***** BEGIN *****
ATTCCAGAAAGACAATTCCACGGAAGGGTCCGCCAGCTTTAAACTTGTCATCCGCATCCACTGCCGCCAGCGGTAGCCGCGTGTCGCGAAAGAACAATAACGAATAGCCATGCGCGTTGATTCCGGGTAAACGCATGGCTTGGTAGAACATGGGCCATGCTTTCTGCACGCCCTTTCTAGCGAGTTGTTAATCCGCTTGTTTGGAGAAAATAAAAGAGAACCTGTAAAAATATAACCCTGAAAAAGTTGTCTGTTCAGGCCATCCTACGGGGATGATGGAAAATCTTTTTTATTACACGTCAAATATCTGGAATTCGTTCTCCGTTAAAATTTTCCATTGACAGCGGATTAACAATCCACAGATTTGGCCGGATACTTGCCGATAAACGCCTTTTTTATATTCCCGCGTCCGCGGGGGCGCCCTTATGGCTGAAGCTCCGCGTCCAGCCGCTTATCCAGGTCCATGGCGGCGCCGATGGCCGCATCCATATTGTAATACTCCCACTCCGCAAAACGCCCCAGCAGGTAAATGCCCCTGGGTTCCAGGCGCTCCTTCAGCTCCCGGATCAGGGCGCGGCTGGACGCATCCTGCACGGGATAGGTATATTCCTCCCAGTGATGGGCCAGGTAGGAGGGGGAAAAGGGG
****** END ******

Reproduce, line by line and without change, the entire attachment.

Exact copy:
ATTCCAGAAAGACAATTCCACGGAAGGGTCCGCCAGCTTTAAACTTGTCATCCGCATCCACTGCCGCCAGCGGTAGCCGCGTGTCGCGAAAGAACAATAACGAATAGCCATGCGCGTTGATTCCGGGTAAACGCATGGCTTGGTAGAACATGGGCCATGCTTTCTGCACGCCCTTTCTAGCGAGTTGTTAATCCGCTTGTTTGGAGAAAATAAAAGAGAACCTGTAAAAATATAACCCTGAAAAAGTTGTCTGTTCAGGCCATCCTACGGGGATGATGGAAAATCTTTTTTATTACACGTCAAATATCTGGAATTCGTTCTCCGTTAAAATTTTCCATTGACAGCGGATTAACAATCCACAGATTTGGCCGGATACTTGCCGATAAACGCCTTTTTTATATTCCCGCGTCCGCGGGGGCGCCCTTATGGCTGAAGCTCCGCGTCCAGCCGCTTATCCAGGTCCATGGCGGCGCCGATGGCCGCATCCATATTGTAATACTCCCACTCCGCAAAACGCCCCAGCAGGTAAATGCCCCTGGGTTCCAGGCGCTCCTTCAGCTCCCGGATCAGGGCGCGGCTGGACGCATCCTGCACGGGATAGGTATATTCCTCCCAGTGATGGGCCAGGTAGGAGGGGGAAAAGGGG